Forms of Scholarship
Scholarly activity is an integral part of Luther College’s education mission and is expected both by the college (handbook section 405.3) and the department. The Biology Department believes that scholarship enhances undergraduate learning opportunities through the direct participation of students in the research process along with the connections established between scholarly activities and the classroom. To this end, the department recognizes the following forms of scholarship, and places no expectations that faculty pursue all three avenues for tenure or promotion.
1) Scholarship that informs the discipline. Research in biology seeks to strengthen and expand the scientific base of a discipline, and as such participation in original research is integral to the development of faculty members as scientists, teachers and mentors. The focus of one’s scholarship should reflect the interests of the individual faculty member, and these projects may or may not involve undergraduate students in the research process. Regardless, the mentoring of undergraduates in research is integral to the mission of the biology department at Luther College, and faculty are expected to engage students in the process of discovery, either as part of their research program or through development of projects in collaboration with the student. While this form of research reflects the highest level of scholarship from a professional standpoint, it should be considered on par with the other forms of scholarship that occurs in a liberal arts setting.
2) Scholarship that strengthens education in biology. This form of scholarship seeks to enhance learning in the classroom and laboratory. This may occur through the development of teaching resources or research involving novel pedagogies, and extends beyond the normal preparation for assigned teaching duties. A second form of this type of scholarship is the development and implementation of Course-based Undergraduate Research Experiences (CUREs) in which student groups participate in novel research as part of their coursework. Evidence of these forms of scholarship involves the dissemination of work in peer-reviewed science or educational venues, or posting research findings on scientific databases for use by other researchers (peer utilization).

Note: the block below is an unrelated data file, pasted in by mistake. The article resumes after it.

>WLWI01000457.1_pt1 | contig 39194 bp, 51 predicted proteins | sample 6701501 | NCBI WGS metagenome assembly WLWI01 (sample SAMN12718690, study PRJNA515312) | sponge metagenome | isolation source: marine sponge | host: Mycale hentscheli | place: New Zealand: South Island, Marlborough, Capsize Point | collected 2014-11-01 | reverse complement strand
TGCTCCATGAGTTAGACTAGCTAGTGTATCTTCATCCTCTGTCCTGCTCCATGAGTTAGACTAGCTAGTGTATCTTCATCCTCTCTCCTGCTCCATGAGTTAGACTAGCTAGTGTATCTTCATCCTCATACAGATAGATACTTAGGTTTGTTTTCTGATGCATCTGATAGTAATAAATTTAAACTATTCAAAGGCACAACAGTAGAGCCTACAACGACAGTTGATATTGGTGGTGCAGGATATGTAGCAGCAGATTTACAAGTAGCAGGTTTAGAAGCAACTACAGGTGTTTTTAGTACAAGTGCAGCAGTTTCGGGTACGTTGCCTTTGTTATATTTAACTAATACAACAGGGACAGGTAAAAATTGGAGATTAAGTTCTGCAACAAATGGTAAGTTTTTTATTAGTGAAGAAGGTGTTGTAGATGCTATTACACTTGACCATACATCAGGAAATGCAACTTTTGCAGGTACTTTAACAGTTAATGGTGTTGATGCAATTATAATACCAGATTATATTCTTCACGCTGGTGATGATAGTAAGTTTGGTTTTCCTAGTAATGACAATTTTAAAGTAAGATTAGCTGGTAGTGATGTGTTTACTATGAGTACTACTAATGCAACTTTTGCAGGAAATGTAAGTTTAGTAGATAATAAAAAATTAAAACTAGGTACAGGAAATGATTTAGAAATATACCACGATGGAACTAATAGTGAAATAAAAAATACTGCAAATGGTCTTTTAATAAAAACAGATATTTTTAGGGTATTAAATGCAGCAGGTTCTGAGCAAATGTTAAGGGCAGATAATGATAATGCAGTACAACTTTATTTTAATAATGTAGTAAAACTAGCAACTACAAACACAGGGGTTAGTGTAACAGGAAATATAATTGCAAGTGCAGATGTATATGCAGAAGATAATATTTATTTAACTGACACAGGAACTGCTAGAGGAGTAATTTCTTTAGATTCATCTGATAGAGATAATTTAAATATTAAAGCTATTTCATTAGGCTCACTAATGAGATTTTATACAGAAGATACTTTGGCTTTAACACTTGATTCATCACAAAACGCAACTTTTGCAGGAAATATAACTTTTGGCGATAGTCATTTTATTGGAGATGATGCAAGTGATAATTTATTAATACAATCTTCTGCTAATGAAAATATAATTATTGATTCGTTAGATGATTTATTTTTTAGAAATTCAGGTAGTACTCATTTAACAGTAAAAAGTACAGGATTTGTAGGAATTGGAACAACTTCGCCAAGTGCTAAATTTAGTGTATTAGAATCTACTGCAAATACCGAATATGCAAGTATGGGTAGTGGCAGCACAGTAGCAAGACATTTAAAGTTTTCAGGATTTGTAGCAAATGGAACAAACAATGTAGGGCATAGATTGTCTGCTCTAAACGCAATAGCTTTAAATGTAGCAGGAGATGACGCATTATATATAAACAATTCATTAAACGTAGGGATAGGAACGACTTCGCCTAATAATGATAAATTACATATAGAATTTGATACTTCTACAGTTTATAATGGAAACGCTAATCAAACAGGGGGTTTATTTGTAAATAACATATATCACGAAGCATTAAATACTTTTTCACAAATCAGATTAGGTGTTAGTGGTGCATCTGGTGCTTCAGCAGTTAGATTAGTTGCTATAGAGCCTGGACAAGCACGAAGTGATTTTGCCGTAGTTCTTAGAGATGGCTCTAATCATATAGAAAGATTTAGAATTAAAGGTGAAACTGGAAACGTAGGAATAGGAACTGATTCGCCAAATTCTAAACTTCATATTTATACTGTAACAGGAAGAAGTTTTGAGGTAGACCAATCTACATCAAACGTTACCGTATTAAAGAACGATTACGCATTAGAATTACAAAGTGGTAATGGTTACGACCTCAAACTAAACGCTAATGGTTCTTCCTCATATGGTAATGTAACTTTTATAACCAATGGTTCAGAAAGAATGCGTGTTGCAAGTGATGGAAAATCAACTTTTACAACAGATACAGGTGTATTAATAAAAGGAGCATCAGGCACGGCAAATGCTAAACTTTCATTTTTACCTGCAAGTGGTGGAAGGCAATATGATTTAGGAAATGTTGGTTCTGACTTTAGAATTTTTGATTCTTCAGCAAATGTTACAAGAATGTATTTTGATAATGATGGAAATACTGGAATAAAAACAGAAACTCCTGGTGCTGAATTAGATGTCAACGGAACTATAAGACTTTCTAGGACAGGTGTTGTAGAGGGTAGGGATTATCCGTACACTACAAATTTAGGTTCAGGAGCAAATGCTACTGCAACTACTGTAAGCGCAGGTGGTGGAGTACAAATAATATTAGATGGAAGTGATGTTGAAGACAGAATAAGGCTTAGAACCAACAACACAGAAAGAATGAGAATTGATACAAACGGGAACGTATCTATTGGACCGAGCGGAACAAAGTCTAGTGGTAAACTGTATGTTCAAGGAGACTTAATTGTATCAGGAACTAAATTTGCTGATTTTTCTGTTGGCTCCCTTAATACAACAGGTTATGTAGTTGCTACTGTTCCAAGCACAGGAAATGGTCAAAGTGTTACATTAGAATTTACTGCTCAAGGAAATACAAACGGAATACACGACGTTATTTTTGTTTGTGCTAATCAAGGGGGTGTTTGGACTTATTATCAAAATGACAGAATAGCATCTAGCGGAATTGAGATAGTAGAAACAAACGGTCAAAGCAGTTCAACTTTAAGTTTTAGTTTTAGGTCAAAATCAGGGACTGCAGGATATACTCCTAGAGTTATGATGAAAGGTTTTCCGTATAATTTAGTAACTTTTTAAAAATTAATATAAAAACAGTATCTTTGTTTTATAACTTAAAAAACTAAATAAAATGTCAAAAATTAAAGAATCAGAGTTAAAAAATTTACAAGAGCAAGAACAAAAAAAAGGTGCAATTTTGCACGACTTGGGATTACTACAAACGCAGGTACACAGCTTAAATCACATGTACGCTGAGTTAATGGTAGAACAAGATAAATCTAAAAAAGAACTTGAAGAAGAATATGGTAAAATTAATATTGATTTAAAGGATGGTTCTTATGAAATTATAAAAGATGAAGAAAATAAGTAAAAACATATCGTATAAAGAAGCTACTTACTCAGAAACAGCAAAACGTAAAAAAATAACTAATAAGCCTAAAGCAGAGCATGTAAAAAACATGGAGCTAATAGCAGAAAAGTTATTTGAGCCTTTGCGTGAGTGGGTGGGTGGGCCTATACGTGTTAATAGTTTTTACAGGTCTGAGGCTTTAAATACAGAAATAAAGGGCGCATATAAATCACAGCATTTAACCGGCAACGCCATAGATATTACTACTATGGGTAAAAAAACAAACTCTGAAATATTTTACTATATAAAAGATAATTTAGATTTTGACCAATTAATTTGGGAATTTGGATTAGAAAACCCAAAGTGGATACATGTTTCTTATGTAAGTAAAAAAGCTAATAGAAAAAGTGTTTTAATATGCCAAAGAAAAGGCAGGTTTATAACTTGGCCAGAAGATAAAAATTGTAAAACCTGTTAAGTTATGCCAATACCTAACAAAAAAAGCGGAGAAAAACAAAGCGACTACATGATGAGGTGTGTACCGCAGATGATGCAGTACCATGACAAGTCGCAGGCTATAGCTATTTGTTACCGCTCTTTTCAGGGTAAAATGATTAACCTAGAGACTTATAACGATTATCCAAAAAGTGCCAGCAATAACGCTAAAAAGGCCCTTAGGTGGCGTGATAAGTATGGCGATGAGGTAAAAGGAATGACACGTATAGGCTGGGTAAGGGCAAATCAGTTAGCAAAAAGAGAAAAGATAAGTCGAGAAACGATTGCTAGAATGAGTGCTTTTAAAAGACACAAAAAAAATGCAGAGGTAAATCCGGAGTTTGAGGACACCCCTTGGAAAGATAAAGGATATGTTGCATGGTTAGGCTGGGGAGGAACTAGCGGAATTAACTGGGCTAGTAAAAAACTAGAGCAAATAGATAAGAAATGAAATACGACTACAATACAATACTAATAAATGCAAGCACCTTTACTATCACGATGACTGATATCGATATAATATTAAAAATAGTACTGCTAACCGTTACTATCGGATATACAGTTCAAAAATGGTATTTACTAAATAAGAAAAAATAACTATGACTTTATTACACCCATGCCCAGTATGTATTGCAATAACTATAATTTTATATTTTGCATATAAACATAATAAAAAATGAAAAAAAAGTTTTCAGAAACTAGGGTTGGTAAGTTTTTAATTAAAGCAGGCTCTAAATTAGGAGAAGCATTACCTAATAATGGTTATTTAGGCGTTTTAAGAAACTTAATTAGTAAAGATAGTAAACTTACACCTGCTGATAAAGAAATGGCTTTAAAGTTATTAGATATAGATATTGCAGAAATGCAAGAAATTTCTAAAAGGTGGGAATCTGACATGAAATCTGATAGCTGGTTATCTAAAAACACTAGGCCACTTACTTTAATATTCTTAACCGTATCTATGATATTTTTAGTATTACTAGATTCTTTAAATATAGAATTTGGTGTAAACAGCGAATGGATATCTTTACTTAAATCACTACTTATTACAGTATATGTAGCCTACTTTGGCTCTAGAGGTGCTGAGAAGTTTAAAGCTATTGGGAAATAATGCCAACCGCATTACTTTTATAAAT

3) Scholarship that engages the community. Scholarship in this form seeks to engage the community in discussions about biology. This may include designing outreach programs for area schools, or leading community-based discussions on biological technologies or phenomena and how they impact the environment with respect to public policy, social concerns, and economic impact. It also involves stewardship of Luther-owned land and promoting the institution’s goals of sustainability. While these activities are often designated as service to the college, they are important missions of the biology department and should be considered as scholarship when the activity leads to the outcomes described above (e.g., peer-reviewed publications, presentations at scientific conferences or legislative forums, performances, extramural funding pursuits).